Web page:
Through a series of unfortunate events and typically Daily mishaps, the Managing Editor of Photography, was the only editor from The Stanford Daily to score a media pass to Outside Lands, the annual three-day music festival in San Francisco’s Golden Gate Park taking place this weekend, August 7-9. This would normally be okay, but since our Managing Editor of Photography is unfamiliar with 98 percent of the names on the Outside Lands lineup, often complains about photographing any band that’s not Siberian Front and has never written an article for The Daily before, it’s easy to imagine a better situation.
That Managing Editor of Photography happens to be me.
For my first written piece for The Daily, I thought it might be a good idea to enlist a little help from my friends, and ask them what bands they’d be most excited to see if they were going to Outside Lands. Ben Sorensen ’18, our music editor, will talk about the new wave of old soul music in the lineup. Alice Dai, one of our summer interns, will go over this year’s mainstream headliners.
Benjamin “Soul Man” Sorensen –
If you count yourself as a fan of the musical stylings of bygone Southern stars like Otis Redding, Sam Cooke, Wilson Pickett, Lead Belly or Robert Johnson, well then, unfortunately all of your favorite singers are dead. But I’ve got good news. In the past few years, traditional soul and blues music has surged back to prominence with the emergence of acts that are new in name but old in spirit. Check out the handful who are bringing their nostalgic craft to Outside Lands.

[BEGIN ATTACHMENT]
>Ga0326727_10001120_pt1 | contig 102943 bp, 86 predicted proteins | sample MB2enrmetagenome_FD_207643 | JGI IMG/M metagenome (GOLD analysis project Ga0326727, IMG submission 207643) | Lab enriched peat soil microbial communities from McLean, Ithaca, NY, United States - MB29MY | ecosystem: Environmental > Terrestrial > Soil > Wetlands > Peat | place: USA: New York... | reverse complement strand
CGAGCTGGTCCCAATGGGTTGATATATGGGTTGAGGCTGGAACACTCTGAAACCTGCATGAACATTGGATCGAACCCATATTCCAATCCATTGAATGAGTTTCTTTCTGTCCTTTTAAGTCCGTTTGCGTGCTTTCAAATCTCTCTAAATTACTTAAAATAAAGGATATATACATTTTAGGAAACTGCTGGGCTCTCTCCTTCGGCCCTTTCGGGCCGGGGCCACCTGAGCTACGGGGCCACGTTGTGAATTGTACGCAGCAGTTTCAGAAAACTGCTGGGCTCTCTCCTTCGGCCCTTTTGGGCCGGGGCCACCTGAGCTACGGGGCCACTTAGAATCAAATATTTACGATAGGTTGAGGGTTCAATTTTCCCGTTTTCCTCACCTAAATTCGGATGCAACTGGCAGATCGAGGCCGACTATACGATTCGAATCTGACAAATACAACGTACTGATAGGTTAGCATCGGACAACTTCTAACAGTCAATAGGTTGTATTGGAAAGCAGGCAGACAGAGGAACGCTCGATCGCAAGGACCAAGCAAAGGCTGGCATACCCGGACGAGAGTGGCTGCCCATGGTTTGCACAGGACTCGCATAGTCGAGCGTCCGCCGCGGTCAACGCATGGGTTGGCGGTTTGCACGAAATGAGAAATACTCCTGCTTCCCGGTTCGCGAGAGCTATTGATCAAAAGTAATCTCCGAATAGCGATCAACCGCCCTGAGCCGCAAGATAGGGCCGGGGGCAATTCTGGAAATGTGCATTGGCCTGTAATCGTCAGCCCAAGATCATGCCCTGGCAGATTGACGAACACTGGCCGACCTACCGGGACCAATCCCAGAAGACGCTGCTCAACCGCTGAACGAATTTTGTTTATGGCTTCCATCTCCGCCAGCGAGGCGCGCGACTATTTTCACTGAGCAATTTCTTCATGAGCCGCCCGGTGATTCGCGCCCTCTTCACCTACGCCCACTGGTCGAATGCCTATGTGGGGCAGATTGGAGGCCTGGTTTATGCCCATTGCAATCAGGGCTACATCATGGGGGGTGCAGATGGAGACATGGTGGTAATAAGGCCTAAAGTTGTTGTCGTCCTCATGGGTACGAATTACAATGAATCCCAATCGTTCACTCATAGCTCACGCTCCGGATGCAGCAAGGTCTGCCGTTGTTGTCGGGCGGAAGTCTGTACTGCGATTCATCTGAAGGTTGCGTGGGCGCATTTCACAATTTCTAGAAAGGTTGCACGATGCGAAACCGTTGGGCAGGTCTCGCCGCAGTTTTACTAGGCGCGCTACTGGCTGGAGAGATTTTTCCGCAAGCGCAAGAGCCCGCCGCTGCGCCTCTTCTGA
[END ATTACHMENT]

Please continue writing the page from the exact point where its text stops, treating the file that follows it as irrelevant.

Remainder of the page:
Let’s start with St. Paul and the Broken Bones, a group faithfully built to evoke the 1960s Stax-Atlantic sound with an old-fashioned rhythm and blues band and a lead singer who drips equal parts sweat and soul. Like many of their forefathers they’re from Alabama, and they even recorded their first record, “Half the City,” at the state’s legendary Muscle Shoals FAME Studios. They’re led by the inimitable Paul Janeway, a man with the looks of Drew Carey, the footwork of Joliet Jake, and—perhaps most surprisingly of all—the thundering voice of Otis Redding.
If you want to cool down after St. Paul’s fiery set, look for Columbia Records rookie Leon Bridges, who opts for the more soothing sounds of Sam Cooke with a similar wistful flair. His debut album, “Coming Home,” is a polished effort washed deeply in nostalgia, and while he often seems to cross the line from invocation to imitation, his gentle personality manages to shine through the forced likeness. And Bridges goes farther than most to honor his musical heroes, applying ample doses of vintage aesthetic to his dress and presentation. If there were a way to perform live shows in black and white, I’m sure Bridges would be the first to know.
But both the Broken Bones and Bridges are modeled after a more sophisticated strain of soul, characterized by tender love songs and neat suits. Where can we get more grit? More blues?
Look no further than Oakland’s own Fantastic Negrito, also known as Xavier Dphrepaulezz, also known as the recent winner of NPR’s inaugural Tiny Desk Contest Concert. Fantastic Negrito’s sound comes from the raw roots of the Delta, and he evokes the spirit of troubled times gone by without any hint of artifice. He’s been to hell and back, and along the way he’s developed a spirited incarnation of the blues. I’d highly recommend reading through the biography provided by his website to get a better picture of who you’re dealing with.
Lastly I’d recommend Benjamin Booker, a young singer whose fiery blend of garage rock and blues sounds like a young Howlin’ Wolf leading a punk band. Not many can match his onstage energy, marked by rapid strumming, Hendrix-like mastery of feedback and a bronchitic rasp, and even fewer have his ability to pour that same raw spirit into soft, heart-wrenching ballads. He’s the rock star of the lot, no question.